The Stammler Library


Stammler library
Stammler Library
Stammler Library

The Stammler Library is a reference collection for students interested in Russian, East European, and Eurasian Studies. The library subscribes to multiple periodicals from the region which are made available to anyone interested in reading up-to-date regional print news. Located in 318 Bailey Hall, the library is also a meeting space for lectures, film series, and student clubs related to international area studies. When not booked for events, the library is available to students looking for a quiet place to study or meet for a study group.

The library's holdings include books on history, economics, geography, politics, religion, philosophy, literary criticism and history, art and architecture, music, folklore, language, and works of literature. The collection includes numerous volumes in Russian, as well as books in Bulgarian, Czech, German, Polish, and Ukrainian. 


The Stammler Collection

 

The Stammler Library is named in honor of KU Professor Henreich A. Stammler. Professor Stammler was born December 15, 1912, in Jena, Germany. A multilingual student of Slavic languages and literatures at the Universities of Greifswald, Munich, and Prague, Professor Stammler developed strong interests in poetry and intellectual history. As a student he became acquainted with major writers and thinkers such as Petr Savitsky, Teodor Trajanov and Fedor Stepun. Professor Stammler taught at the Svishtov Business College in Bulgaria until 1940 when he was drafted into the army. After the war, Professor Stammler returned to Munich and taught English and Russian to future interpreters at the Dolmetscher Institut. After moving to the U.S., he taught at Northwestern University in Evanston, Illinois. He and his wife, Ursula, moved to the University of Kansas in 1960, and in 1962 he became the first chair of the new Department of Slavic Languages and Literatures.

As a Slavist who knew at least eight languages, Professor Stammler published articles in all three branches of the Slavic language family—South, West, and East Slavic. Stammler represented an essential link in the chain of generations, keeping alive the Russian cultural renaissance of the early 20th century. In a very real sense Professor Stammler represented what the “globalized” world could be—not the domination of one language and culture over all others but the capacity to function in many cultures and languages, supported with intimate knowledge and deep respect for their peoples and traditions. He passed away in Lawrence, Kan. on November 29, 2006.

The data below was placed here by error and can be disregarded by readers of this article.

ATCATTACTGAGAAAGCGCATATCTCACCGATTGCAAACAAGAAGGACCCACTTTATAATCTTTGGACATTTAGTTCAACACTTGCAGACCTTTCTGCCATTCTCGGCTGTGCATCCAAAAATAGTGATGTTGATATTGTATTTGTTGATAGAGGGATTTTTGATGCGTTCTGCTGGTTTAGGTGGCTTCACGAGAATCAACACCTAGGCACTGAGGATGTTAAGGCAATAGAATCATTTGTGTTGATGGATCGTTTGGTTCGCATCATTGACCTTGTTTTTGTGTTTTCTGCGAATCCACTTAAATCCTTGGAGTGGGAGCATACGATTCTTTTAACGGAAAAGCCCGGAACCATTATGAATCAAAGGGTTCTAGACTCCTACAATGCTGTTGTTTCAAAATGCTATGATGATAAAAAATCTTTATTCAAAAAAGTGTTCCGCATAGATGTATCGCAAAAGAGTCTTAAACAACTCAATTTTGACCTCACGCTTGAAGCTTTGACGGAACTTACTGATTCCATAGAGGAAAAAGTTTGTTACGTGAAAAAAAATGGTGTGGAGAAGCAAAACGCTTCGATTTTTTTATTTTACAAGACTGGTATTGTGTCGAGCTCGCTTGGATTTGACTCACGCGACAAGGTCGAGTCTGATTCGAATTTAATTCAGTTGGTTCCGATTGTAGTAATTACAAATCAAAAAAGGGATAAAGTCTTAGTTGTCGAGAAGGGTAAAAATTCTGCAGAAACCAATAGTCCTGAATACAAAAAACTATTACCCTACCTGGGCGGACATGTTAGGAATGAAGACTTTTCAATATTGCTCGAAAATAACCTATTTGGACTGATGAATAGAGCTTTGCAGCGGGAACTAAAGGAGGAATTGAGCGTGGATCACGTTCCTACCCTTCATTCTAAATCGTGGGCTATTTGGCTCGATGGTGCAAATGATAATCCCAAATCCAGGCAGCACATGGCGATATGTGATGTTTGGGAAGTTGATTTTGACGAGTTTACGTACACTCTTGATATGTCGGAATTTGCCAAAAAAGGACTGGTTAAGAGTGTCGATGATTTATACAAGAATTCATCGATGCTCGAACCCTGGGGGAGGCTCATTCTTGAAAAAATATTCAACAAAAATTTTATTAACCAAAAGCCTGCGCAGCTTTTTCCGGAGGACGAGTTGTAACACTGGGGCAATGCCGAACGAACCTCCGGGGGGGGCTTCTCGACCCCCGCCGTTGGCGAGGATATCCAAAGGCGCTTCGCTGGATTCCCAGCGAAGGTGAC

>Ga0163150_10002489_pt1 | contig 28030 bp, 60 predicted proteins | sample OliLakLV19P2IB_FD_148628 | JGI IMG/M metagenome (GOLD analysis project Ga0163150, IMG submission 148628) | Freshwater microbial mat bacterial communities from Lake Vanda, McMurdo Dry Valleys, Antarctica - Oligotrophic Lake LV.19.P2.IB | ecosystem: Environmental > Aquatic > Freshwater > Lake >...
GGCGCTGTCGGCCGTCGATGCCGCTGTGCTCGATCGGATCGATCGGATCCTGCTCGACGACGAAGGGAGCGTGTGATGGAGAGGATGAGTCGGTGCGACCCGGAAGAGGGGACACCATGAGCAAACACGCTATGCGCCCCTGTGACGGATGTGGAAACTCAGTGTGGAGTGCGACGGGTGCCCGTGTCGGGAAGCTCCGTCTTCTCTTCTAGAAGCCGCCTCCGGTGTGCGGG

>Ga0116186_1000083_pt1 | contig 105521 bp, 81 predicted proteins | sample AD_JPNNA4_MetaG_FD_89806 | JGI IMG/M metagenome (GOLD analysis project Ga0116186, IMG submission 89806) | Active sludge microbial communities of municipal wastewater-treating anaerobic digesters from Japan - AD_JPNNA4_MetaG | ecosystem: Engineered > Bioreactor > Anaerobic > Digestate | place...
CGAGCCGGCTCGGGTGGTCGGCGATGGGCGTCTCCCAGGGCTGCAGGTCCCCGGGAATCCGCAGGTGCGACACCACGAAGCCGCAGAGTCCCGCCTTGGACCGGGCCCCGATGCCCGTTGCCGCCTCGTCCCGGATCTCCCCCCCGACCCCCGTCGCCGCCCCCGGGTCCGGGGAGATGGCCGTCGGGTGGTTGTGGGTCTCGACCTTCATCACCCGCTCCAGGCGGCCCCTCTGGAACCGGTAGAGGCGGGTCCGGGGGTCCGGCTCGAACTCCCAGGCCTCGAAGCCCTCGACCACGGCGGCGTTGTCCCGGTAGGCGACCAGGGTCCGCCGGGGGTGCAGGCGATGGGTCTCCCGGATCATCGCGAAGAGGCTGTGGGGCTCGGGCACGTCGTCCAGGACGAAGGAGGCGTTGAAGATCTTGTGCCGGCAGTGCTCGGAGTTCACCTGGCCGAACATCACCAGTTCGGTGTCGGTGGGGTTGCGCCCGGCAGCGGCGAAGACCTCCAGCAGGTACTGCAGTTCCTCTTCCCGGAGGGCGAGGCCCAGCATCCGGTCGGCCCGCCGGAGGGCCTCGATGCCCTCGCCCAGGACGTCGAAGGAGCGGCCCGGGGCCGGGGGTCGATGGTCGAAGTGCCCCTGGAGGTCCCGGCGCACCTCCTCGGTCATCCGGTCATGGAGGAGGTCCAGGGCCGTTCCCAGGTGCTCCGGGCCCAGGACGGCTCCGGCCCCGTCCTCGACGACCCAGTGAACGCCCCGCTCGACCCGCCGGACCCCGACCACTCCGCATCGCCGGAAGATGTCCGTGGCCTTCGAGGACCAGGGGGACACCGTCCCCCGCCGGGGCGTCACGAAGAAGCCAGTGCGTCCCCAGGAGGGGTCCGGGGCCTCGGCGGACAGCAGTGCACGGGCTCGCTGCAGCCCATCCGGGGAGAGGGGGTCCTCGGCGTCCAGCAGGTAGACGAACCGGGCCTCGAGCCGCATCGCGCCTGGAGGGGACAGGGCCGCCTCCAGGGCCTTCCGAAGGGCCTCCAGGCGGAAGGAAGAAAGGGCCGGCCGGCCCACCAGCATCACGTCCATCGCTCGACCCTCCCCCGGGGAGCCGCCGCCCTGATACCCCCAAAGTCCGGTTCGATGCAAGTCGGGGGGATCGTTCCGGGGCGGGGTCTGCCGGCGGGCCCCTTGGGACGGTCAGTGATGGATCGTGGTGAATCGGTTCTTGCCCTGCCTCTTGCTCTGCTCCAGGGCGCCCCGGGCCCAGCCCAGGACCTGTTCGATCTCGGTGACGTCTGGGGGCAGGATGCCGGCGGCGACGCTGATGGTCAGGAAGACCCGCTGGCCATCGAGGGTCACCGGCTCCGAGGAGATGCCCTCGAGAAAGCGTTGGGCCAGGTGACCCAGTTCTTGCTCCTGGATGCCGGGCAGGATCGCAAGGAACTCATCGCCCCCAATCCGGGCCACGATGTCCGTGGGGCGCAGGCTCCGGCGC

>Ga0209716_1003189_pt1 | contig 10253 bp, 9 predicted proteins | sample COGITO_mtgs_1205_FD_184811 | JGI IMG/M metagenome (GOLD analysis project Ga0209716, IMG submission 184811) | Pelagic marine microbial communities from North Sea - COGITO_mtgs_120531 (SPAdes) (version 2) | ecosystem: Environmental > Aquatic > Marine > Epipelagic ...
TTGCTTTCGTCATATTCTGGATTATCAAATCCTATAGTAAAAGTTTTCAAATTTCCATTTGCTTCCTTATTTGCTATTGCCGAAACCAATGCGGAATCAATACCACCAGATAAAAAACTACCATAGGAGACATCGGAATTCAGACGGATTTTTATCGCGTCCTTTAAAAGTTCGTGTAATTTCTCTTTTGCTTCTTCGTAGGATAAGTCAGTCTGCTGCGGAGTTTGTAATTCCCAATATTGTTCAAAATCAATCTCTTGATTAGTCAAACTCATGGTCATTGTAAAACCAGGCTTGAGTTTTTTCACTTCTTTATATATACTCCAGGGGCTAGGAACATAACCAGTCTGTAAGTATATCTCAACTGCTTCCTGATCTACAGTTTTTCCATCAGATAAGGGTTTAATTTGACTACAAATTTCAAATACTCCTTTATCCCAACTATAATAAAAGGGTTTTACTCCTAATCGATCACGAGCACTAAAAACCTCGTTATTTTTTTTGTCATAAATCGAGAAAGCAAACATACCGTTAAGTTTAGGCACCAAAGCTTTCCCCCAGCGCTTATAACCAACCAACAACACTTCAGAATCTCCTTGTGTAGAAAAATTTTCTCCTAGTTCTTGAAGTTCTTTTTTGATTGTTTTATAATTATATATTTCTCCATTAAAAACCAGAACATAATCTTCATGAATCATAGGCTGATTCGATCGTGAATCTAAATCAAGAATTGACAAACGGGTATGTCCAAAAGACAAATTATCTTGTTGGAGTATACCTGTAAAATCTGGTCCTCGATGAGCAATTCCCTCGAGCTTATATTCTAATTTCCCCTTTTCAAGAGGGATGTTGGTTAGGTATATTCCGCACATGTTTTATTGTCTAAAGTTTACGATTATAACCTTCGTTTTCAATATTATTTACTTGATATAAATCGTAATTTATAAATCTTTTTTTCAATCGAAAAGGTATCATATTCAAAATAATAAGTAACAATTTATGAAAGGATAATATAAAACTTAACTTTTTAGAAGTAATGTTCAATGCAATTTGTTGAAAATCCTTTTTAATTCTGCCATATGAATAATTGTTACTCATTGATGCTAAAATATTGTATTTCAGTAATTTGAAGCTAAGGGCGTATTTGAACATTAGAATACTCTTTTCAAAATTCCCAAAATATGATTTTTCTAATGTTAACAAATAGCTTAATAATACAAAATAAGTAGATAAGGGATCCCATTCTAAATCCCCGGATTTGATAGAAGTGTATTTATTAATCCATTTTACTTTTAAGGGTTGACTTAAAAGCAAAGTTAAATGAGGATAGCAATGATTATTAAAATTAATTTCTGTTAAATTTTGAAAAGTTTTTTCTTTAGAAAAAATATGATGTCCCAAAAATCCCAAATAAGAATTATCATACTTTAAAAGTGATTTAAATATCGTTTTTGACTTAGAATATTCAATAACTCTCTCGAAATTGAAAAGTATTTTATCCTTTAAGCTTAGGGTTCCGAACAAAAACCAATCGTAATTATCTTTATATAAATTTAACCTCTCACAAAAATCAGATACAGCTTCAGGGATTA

Professor Stammler generously donated his library to the KU Center for Russian, East European & Eurasian Studies. By making it searchable online, we hope to make it more accessible to users. The Stammler collection and library periodicals are reference only and not available for checking out.

Stammler Library Online Index

 

Stammler Collection

  • Aksakov, S. T., Family Chronicle, New York: E. P. Dutton & Co., Inc., 1961.
  • Chernyshevsky, N.G., What Is To Be Done, New York: Vintage Books, 1961.
  • Dostoevsky, Fyodor, The Adolescent, New York: Anchor Books, Doubleday & Comp., Inc., 1972.
  • Dostoevsky, Fyodor, Crime and Punishment, New York: W. W. Norton & Company Inc., 1964.
  • Dostoevsky, Fyodor, The Notebooks for A Raw Youth, Chicago:  The University of Chicago Press, 1969.
  • Gogol, Nikolai, Dead Souls, New York: Washington Square Press, Inc., 1964.
  • Gorky, Maksim, The Life of a Useless Man, New York: Anchor Books, Doubleday & Co., Inc., 1972.
  • Gorky, Maksim, Foma Gordeyev, New York: Delta Book, 1962.
  • Leonov, Leonid, The Thief, New York: Vintage Books, 1960.
  • Leontiev, Konstantin, Egyptian Dove, The: The Story of a Russian (1881), New York: Weybright and Talley, 1969.
  • Alexandrova, Vera, History of Soviet Literature, A: 1917-1962, Garden City, NY: Doubleday & Company, 1963.
  • Billington, James H., Icon and the Axe, The: An Interpretive History of Russian Culture, New York: Alfred A. Knopf, 1966.
  • Antonov-Ovseyenko, Anton, Time of Stalin, The: Portrait of a Tyranny, New York: Harper & Row, 1980.
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University of Kansas Center for Russian and East European Studies. The Stammler Collection gift of Heinrich A. Stammler ...habent sua fata libelli..."
Presented to the University of Kansas Libraries by Heinrich A. Stammler "...habent sua fata libelli..."
photo of Heinrich A. Stammler

The Dienes Collection

 

Dr. Leslie Dienes is a professor emeritus in the Department of Geography and Atmospheric Science at the University of Kansas. His research interests include the former USSR and East-Central Europe, including resources and regional socio-economic development. Professor Dienes generously donated books to the KU Center for Russian, East European & Eurasian Studies. 

 

The Dienes Collection

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Presented to the CREES Library by Dr. Leslie Dienes
Leslie Dienes

Books by CREES Affiliate Faculty

CREES is proud of the accomplishments of its affiliated faculty members. We are happy to have several books by our affiliate faculty members in departments such as Geography, History, Political Science, and Slavic, German, and Eurasian Studies (SGES).